We have a new preprint on the arXiv (here on Haldane’s sieve). This work is the result of a collaboration between us and Alan Perelson, LANL, and explores methods to estimate parameters of the HIV-immune system interaction from time resolved sequence data. The focus of this paper is on early infection dominated by a few rapid substitutions that fix because they prevent or reduce recognition of infected cells by the immune system via cytotoxic T-lymphocytes (CTL). CTL escape is one of the fastest instances of evolution I have come across. 4-6 mutations spread within a few weeks. It happens in most HIV infections and is partly predictable based on the HLA genotype of the infected person. These substitutions are so rapid that clonal interference has to be modeled. Our method fits a reduced model of clonal interference to the typically very sparse data and thereby estimates the selection coefficients, aka escape rates.
Why do we want to know these numbers?
The number of viruses in the blood of an infected person peaks 2-3 weeks after infection and thereafter drops by 2-3 order of magnitude. This drop is partly due to a response by the adaptive immune system. However, it has proved difficult to attribute this drop to specific parts of the immune response. The rates at which different mutations sweep through the population gives us information about the pressure exerted by the T-cell clones that target the epitope containing this mutation.
How do we do it?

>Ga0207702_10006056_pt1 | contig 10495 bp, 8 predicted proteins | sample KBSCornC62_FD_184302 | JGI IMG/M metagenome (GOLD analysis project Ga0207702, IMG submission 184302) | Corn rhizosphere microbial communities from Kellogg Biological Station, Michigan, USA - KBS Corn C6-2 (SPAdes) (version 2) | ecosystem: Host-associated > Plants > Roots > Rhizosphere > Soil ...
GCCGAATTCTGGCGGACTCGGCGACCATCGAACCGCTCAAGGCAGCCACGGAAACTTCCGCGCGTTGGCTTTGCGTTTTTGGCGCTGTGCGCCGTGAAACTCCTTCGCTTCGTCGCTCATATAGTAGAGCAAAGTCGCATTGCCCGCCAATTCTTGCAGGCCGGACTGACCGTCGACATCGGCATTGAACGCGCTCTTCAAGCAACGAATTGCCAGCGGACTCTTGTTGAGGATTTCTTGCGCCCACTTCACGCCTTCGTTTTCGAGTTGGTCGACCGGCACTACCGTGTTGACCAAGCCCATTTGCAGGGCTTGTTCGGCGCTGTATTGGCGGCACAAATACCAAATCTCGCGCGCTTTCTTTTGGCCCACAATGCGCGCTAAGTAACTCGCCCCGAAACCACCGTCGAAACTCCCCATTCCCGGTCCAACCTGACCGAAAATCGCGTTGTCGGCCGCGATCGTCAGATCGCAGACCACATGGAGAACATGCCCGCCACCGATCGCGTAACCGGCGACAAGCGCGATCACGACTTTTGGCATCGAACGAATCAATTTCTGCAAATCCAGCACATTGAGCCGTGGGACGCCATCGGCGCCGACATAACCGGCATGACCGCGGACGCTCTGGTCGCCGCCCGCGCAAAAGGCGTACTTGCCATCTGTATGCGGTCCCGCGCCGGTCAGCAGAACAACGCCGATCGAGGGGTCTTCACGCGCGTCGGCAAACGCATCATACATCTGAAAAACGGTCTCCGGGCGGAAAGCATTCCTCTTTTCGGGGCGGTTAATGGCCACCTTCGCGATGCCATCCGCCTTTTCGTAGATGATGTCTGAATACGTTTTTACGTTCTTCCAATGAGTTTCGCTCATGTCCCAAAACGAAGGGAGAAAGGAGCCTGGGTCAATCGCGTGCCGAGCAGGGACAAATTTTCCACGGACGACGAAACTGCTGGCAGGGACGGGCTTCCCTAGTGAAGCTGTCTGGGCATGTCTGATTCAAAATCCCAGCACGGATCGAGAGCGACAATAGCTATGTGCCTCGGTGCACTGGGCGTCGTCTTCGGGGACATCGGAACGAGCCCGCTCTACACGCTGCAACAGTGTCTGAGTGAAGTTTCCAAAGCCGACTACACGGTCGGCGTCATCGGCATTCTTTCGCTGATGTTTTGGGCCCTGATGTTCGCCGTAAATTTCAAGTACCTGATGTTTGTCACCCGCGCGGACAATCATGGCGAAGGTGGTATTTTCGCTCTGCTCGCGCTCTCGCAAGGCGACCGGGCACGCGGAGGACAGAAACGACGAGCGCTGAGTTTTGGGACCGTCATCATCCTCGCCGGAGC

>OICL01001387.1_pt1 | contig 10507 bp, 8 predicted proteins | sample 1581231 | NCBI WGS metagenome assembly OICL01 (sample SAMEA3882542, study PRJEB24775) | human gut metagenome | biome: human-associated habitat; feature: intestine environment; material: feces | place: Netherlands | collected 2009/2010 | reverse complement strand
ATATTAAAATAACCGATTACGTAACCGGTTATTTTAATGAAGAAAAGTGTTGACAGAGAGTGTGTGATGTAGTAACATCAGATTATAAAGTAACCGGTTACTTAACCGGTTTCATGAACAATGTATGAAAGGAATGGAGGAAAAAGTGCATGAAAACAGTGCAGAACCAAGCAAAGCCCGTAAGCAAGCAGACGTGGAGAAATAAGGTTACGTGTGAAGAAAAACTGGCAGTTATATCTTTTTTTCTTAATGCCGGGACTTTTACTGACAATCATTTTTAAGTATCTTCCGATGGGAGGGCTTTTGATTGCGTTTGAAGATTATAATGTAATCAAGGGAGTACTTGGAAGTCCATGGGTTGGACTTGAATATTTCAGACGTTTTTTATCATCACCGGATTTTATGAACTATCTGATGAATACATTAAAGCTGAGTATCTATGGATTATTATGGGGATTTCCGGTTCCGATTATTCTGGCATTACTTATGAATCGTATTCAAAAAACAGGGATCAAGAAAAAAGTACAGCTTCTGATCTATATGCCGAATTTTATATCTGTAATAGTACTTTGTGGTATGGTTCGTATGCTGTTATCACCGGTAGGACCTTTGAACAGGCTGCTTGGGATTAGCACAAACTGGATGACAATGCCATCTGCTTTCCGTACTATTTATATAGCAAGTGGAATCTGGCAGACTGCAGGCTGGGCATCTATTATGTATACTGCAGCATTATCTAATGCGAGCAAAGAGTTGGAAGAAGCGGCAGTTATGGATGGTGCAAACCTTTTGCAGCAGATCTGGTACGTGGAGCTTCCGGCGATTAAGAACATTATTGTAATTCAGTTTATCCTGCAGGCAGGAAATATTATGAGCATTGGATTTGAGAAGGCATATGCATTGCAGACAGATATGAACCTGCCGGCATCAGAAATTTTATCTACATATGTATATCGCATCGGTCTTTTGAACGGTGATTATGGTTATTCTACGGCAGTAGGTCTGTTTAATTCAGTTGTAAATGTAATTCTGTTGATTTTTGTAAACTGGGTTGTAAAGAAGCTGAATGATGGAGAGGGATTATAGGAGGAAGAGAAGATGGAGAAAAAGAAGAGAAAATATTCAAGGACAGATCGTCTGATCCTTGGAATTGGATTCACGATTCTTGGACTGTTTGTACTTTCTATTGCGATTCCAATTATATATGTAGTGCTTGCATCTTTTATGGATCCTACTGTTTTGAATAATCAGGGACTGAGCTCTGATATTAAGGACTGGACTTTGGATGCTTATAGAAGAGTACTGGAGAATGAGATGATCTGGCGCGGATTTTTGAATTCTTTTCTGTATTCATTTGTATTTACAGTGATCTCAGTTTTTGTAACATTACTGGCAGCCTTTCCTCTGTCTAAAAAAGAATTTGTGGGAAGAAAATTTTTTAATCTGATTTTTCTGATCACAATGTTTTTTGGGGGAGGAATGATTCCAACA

Early in infection, the viral population is large and selection is strong. In these conditions, recombination is of minor importance since most double/triple… mutants are more efficiently produced by recurrent mutation than recombination. This implies that mutations accumulate sequentially always on a background one which already all previous mutations are present. The time at which a novel mutation happens in tightly constrained by the trajectory of preceding genotype. These constraints regularize the fitting problem to some degree and the multi-locus fitting is more robust than single locus fitting.
What do we learn about evolution in general?
In addition to the intrinsic interest in the HIV/CTL interaction, CTL escape is an ideal setting to study rapidly evolving populations. This evolution happens in its “natural” habitat and the selective pressure as well as the functional consequences of the observed molecular changes can be quantified via immunological data, protein structure, and replication assays. In addition, we have ample cross-sectional data (HIV sequences from many different patients) that allows us to look at prevalence of the escape mutations and potential compensatory mutations. None of this is done in this paper, but studying HIV/immune-system coevolution is a fascinating show case of rapid evolution.